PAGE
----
Accelerated health spending expected through 2030 as COVID impacts lessen

National health spending is expected to grow 4.9% annually over the next three years and 5.3% from 2025 to 2030, according to the latest estimates from the Centers for Medicare & Medicaid Services (CMS).

This is expected to be driven in part by higher drug price growth and new pharmaceutical launches. 

National health spending growth is expected to be more than 4% for 2021, at $4.3 trillion. That figure compares to nearly 10% growth in 2020, driven by large inflows of government funding related to the pandemic. Healthcare utilization is expected to rebound in 2021 and normalize through 2024, by which time the government share of health spending is expected to fall to 46%. (It was at a record-high 51% in 2020.)

Economic growth is expected to outpace health spending growth in the next few years but reverse between 2025 and 2030. This will result in healthcare's share of the economy being nearly identical to that in 2020, at 19.6%. 

“As far as understanding directional changes—it’s really a matter of context,” said Andrea Sisko, an economist at the CMS Office of the Actuary, in a webinar for media Monday. Though growth is expected to slow in 2023 and 2024, she added, “that’s relative to the pandemic effects and certainly growth is actually higher than what you see in 2019.”

“While there is still considerable uncertainty around the COVID-19 pandemic, its related health and economic impacts are projected to lessen in the next few years,” John Poisal, deputy director for the National Health Statistics Group in CMS, said in an announcement. “From 2025 onward, we expect economic and demographic factors to reemerge as the most influential drivers of health sector spending trends.”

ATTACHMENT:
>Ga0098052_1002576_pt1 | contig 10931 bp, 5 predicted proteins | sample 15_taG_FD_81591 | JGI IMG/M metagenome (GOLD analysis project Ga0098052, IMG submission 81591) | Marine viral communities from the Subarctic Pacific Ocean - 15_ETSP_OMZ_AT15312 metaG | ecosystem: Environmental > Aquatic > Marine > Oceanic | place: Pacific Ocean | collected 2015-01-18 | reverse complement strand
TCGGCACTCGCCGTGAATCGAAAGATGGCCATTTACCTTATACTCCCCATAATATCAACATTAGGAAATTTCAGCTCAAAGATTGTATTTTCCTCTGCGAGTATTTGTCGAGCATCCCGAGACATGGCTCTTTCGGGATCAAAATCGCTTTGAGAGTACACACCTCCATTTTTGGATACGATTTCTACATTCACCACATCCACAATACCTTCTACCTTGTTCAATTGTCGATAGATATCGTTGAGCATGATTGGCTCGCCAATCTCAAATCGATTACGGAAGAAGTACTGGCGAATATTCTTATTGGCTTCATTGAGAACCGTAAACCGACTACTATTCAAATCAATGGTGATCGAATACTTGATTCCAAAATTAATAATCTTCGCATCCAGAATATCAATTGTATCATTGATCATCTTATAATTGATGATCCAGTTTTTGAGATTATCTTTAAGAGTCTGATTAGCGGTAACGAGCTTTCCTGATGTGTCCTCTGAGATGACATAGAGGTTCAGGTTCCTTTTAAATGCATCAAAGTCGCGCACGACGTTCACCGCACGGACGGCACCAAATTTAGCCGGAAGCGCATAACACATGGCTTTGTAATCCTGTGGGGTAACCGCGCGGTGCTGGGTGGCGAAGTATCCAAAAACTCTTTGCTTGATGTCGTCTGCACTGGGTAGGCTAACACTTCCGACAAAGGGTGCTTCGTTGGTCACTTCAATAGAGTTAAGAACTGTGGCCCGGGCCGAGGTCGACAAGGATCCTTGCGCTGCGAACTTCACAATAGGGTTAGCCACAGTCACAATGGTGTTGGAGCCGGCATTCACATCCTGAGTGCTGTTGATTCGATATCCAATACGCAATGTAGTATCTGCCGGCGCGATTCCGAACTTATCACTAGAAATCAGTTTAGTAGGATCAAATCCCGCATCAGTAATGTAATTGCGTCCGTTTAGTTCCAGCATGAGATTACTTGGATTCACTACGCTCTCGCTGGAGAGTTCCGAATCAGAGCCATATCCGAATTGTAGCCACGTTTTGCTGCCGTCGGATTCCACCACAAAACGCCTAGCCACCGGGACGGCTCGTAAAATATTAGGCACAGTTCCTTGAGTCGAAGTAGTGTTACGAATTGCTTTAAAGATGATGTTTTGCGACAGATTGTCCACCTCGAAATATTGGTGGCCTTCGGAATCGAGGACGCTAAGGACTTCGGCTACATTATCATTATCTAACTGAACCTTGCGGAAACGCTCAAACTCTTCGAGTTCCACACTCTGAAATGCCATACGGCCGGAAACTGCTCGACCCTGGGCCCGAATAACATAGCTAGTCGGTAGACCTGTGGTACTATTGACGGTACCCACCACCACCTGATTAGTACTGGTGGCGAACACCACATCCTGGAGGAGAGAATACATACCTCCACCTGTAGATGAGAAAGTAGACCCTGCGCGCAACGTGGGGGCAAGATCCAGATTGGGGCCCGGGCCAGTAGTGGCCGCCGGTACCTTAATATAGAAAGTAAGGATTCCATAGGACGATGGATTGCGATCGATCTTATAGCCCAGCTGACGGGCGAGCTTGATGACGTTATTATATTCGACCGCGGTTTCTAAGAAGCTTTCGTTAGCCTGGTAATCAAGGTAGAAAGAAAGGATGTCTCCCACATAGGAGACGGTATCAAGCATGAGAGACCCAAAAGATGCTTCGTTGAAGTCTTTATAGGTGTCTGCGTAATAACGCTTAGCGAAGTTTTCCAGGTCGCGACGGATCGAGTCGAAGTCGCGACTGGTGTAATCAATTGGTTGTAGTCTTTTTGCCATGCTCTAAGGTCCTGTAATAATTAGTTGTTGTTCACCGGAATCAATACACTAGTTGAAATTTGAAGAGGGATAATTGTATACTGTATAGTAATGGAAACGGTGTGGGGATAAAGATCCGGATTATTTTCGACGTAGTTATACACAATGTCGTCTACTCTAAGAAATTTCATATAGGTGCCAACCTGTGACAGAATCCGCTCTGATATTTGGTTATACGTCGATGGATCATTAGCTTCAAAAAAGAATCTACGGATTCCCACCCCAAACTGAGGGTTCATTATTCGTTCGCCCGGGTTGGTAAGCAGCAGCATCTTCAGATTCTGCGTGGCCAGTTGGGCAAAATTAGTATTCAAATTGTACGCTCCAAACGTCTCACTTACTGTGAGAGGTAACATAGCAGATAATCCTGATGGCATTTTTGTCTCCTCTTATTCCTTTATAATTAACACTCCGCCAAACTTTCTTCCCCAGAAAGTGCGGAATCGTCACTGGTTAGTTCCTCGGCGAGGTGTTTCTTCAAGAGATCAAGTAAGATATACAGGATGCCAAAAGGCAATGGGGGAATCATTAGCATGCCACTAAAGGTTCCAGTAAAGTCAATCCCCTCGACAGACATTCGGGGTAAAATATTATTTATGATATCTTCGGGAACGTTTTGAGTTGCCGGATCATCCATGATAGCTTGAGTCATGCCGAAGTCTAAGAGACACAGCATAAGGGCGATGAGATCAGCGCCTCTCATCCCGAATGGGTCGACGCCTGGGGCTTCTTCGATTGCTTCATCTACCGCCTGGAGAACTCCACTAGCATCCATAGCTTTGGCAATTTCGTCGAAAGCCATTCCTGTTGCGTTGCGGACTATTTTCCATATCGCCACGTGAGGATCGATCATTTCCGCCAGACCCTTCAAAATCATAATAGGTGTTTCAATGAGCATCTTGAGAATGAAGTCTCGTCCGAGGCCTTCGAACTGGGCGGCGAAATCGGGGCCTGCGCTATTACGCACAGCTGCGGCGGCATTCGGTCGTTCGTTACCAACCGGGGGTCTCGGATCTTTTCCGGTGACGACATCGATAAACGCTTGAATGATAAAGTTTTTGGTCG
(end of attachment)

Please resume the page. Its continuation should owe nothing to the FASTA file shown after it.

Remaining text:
Declining federal COVID-19 funding in 2021 is expected to have contributed to slower hospital and physician and clinical services spending growth. These rates, however, are expected to accelerate significantly in 2022 as demand for services picks back up. Hospital price growth is also expected to accelerate amid rising labor and other costs. Growth rates are expected to stabilize between 2025 and 2030.

Retail prescription drug spending growth is expected to have accelerated from 2020 to 2021 in part due to higher projected Medicaid drug spend driven by increases in enrollment. This is expected to slow in 2022.

The biggest jump from 2021 to 2030 in national health expenditures by health insurance is expected to be private insurance, followed by Medicare and then Medicaid. The portion of people with health insurance is expected to peak this year at more than 91%, driven largely by Medicaid enrollment. By 2030, the rate is expected to be 90.5%. 

Medicare spending growth is expected to have risen from more than 3% in 2020 to more than 11% in 2021 due to growth in personal healthcare spending. This is projected to slow to 7.5% in 2022 and drop further in 2023. But it is expected to balance out at its more typical longer-term rate of around 7%. CMS took into account scheduled increases in sequestration cuts and the slowest projected enrollment growth since 2004—(the last baby boomers will join the program in 2029)—in its calculations. 

Similarly, Medicaid spending growth is expected to have expanded in 2021 to more than 10% from just over 9% in 2020. It is projected to slow notably this year to 5.7% as states disenroll beneficiaries no longer eligible as the pandemic ends. It will continue dropping but pick back up to about this year’s projected rate between 2025 and 2030, particularly as hospital payment cap reductions expire in 2027, according to the report.

Private health insurance spending is expected to have grown rapidly last year, along with enrollment, to more than 6% from just over 1% the year prior. It is expected to grow further to more than 8% this year but slow in subsequent years to under 5%. 

“However, this outlook is contingent on a virus that has evolved and surprised at every turn—and could do so again,” the report concluded. “So although a normalization of health spending and the economy underlie this projection, only time will tell how normal the next decade is.”